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Policies that exploit a firm's market power to extract supra-competitive profits from employees or consumers should not fall within the limits of the business necessity defense in disparate impact litigation. Even though such policies can substantially enhance a firm's profitability, profits that are the byproduct of market failure are less justified than those that are a byproduct of competition. By enjoining employment and consumer policies that extract supra-competitive profits disproportionately from racial minorities and other protected classes, disparate impact law can help make markets both more competitive and less racially discriminatory.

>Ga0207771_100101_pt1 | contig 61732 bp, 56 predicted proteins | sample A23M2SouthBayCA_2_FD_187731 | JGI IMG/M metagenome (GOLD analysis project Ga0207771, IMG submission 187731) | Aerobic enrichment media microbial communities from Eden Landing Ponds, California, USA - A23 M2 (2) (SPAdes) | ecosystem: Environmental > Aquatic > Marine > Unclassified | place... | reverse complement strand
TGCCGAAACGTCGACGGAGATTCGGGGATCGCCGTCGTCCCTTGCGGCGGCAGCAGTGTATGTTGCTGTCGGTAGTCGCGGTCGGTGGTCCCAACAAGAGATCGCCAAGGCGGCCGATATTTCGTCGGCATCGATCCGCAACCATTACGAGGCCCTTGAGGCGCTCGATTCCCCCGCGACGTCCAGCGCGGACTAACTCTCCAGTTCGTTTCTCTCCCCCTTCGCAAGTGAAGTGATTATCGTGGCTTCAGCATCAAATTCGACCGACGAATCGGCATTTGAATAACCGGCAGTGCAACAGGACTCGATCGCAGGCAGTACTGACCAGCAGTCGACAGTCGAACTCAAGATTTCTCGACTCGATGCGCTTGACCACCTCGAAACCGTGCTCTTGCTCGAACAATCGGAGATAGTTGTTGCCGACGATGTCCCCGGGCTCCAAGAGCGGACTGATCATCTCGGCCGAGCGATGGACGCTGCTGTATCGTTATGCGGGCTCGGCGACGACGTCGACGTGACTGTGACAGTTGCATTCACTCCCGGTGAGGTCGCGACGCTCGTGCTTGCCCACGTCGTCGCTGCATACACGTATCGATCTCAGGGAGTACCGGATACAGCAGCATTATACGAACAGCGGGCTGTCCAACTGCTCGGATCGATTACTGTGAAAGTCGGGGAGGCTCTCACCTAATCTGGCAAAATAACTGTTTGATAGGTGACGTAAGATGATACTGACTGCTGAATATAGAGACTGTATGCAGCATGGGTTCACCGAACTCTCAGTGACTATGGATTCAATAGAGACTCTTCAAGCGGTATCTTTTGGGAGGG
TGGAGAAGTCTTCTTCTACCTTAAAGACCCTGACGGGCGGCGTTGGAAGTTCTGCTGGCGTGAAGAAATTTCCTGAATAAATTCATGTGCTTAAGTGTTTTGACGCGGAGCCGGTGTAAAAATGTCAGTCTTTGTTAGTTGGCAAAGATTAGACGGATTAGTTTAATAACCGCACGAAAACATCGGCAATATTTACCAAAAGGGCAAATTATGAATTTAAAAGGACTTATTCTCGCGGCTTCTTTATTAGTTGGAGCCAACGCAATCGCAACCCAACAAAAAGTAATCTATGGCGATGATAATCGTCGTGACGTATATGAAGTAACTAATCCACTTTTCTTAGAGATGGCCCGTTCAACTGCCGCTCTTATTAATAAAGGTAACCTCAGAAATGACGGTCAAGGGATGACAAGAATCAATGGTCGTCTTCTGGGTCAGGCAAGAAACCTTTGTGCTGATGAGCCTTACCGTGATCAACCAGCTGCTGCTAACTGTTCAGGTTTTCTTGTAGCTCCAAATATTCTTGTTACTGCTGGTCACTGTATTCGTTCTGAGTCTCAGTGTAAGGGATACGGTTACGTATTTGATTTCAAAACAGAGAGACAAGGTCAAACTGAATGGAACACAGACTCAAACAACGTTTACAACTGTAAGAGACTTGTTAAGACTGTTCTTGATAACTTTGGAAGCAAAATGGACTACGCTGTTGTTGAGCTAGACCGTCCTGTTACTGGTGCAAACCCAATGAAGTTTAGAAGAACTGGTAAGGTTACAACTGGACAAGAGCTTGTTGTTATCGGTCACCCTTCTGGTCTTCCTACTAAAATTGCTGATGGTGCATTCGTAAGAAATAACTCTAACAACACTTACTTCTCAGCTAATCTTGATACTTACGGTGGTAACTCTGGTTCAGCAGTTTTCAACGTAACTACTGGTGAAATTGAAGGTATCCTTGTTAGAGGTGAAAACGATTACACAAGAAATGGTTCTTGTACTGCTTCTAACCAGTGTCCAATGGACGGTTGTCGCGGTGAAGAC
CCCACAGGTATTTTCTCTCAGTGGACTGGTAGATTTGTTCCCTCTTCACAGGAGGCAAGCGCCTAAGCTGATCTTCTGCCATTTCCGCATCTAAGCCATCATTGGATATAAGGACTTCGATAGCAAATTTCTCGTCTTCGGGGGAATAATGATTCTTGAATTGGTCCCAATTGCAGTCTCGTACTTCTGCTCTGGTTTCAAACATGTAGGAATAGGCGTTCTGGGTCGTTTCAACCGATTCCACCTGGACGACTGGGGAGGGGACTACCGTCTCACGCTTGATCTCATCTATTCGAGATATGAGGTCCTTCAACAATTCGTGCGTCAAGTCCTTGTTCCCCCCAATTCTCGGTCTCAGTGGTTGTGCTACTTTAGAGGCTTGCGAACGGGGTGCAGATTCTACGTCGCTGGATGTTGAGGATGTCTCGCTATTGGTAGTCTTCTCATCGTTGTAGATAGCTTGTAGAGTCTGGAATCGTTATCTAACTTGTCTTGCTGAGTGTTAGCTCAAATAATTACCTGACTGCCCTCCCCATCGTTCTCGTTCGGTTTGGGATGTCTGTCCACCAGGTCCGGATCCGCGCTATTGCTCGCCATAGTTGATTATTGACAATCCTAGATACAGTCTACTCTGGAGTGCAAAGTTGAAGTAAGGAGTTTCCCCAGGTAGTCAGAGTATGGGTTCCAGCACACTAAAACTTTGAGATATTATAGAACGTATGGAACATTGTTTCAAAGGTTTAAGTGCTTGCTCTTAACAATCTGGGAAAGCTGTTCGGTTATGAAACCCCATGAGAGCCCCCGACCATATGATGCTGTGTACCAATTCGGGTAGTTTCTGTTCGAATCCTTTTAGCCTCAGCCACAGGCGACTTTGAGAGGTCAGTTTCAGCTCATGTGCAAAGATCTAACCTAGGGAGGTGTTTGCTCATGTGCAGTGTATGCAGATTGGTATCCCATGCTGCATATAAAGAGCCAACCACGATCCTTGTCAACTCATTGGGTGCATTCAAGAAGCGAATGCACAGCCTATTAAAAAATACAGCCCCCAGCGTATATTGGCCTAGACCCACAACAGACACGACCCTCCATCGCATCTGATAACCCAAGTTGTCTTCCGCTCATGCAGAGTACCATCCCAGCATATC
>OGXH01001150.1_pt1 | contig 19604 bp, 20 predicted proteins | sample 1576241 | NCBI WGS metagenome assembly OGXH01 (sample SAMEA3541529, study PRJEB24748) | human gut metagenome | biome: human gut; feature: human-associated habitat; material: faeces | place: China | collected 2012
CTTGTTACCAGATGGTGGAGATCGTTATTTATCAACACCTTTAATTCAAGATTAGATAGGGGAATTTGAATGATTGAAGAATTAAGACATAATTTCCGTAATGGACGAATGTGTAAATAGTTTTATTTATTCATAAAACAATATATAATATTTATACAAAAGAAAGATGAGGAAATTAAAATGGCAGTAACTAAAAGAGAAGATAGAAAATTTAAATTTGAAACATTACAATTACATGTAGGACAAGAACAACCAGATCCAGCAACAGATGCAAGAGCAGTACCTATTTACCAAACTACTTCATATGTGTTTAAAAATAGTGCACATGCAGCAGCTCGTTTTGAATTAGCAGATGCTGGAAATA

Imagine that an employer's promotion criteria have been shown to disparately exclude African American employees from higher-paying jobs within a company. What standard should a court apply to assess whether the promotion criteria are justified despite their racially discriminatory impact? In other words, what should be the scope of the business justification defense in disparate impact litigation? A persuasive answer has eluded both scholars and judges. On the one hand, civil rights advocates have tended to answer this question by focusing on the term "business necessity," suggesting that any policy that is not strictly necessary to prevent a firm's bankruptcy is not justified. Opponents, on the other hand, have tended to focus on the term "job related" in arguing that any policy that increases a firm's profitability (even infinitesimally) is justified.

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